UNODC talk series addresses the problem of asset recovery in Indonesia
Jakarta (Indonesia), 13 May 2011 - On 27 April 2011, UNODC held a Talk Series entitled "Asset recovery and problem faced by Indonesia". This time, UNODC anti-corruption talk had two eminent speakers: Commissioner General, Mr. Ito Sumardi, Head of Criminal Investigation Department of the Indonesian National Police and Professor O.C. Kaligis, a senior lawyer.
"Corruption is an extraordinary crime hence it requires extraordinary ways of handling and involving all stakeholders at the level of prevention, prosecution and asset recovery", said Commissioner General Sumardi, at the beginning of his presentation. He further explained that the Indonesian National Police is working in coordination with the Ministry of Law and Human Rights as the central authority in administrating mutual legal assistance to countries suspected of harbouring assets acquired through corrupt means.
As a recommendation, he said "trace and seizure as well as recovery of assets related to criminal acts of corruption must be carried out systemically and integrated with other institutions so that recovery in both domestic and overseas locations can be achieved according to requirements proposed by the requested state."
In his presentation, Professor Kaligis pointed out that asset recovery is problematic because the national law does not specifically regulate the definition of asset recovery or the technicallities regarding this matter. "The lack of mutual understanding and cooperation between ASEAN countries on asset recovery related to corruption also creates an ineffective legal environment for the eradication of corruption at regional level", added Prof. Kaligis.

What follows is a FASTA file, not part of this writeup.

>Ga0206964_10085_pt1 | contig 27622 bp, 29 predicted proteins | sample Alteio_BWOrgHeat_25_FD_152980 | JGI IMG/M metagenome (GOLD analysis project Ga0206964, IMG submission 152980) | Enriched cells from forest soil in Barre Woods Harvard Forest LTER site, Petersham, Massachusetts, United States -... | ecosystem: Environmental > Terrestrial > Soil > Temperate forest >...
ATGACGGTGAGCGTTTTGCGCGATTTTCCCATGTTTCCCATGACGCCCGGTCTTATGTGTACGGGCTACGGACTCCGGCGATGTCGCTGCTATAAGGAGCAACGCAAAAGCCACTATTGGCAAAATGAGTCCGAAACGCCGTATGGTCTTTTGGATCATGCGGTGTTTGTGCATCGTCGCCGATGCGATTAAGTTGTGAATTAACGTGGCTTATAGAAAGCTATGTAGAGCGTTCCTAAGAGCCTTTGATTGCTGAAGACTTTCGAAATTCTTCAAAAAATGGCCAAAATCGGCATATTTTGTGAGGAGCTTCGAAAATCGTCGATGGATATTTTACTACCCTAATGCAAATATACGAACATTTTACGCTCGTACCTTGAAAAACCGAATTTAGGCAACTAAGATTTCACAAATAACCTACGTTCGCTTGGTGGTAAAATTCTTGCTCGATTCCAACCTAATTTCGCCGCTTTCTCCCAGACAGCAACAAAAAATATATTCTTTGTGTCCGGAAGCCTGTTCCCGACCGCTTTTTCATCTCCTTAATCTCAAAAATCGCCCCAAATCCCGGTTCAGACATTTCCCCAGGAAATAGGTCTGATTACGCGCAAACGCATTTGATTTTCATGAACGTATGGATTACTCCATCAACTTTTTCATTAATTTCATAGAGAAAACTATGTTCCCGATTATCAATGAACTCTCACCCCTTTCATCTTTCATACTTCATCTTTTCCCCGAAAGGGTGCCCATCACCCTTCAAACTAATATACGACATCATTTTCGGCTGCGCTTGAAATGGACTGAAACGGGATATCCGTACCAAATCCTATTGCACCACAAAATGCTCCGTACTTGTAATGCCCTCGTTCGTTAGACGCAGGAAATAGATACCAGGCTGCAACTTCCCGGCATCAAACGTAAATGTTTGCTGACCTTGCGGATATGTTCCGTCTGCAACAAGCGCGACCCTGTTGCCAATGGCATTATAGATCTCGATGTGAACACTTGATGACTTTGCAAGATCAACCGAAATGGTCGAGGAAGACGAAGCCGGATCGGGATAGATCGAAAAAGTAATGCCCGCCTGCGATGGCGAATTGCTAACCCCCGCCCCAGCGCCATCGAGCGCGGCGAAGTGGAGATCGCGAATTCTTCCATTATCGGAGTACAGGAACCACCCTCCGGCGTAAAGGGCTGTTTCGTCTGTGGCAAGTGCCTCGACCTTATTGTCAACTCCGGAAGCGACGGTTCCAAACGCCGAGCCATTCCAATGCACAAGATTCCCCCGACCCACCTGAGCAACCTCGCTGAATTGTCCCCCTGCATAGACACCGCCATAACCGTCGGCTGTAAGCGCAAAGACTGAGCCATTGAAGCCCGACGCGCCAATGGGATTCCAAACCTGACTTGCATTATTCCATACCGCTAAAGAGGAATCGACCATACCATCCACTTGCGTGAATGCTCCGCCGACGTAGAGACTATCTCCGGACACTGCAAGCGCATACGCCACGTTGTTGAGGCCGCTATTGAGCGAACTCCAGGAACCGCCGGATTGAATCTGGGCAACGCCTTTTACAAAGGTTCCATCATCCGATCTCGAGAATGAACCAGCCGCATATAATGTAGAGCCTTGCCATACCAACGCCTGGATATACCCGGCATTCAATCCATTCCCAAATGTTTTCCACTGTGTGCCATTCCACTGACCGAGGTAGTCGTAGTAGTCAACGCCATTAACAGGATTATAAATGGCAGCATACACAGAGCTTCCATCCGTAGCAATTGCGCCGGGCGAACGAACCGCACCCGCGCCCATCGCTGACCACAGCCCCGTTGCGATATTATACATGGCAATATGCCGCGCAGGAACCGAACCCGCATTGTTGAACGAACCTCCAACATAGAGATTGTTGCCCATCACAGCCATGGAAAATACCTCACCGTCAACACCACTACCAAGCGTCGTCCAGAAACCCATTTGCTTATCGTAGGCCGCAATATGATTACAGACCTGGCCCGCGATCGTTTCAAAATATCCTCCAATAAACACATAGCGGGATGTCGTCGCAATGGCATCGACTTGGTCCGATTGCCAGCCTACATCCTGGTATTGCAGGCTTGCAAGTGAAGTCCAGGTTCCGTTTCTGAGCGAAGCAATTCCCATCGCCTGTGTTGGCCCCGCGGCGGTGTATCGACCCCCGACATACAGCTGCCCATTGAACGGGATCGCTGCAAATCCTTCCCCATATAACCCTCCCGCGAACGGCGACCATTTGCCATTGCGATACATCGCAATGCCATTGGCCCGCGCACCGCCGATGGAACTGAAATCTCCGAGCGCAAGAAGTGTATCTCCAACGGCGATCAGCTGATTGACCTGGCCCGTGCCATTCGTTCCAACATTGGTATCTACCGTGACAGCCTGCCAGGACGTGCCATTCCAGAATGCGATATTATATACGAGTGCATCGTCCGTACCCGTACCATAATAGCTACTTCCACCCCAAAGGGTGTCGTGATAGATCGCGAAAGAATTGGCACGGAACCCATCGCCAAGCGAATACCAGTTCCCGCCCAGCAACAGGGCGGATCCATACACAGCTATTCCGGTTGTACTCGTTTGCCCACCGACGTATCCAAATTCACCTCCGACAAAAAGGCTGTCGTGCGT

During the lively question and answer session, concerns about the Government's political will on combating corruption were raised. "Political will should be a normative value but in reality, corruption does happen because there is mutualism", answered Commissionaire General Sumardi.
Professor Kaligis addressed the question by saying that economic gain and political will is hampering asset recovery across boundaries. "In reality, it is still difficult to realise transboundary asset recovery, even though countries that are known to be the "save havens" for placing illegal assets by Indonesian corruptors have signed and ratified the United Nations Convention against Corruption.
Present at this event were representatives from local and foreign government institutions, civil society, the donor community, academia and the media.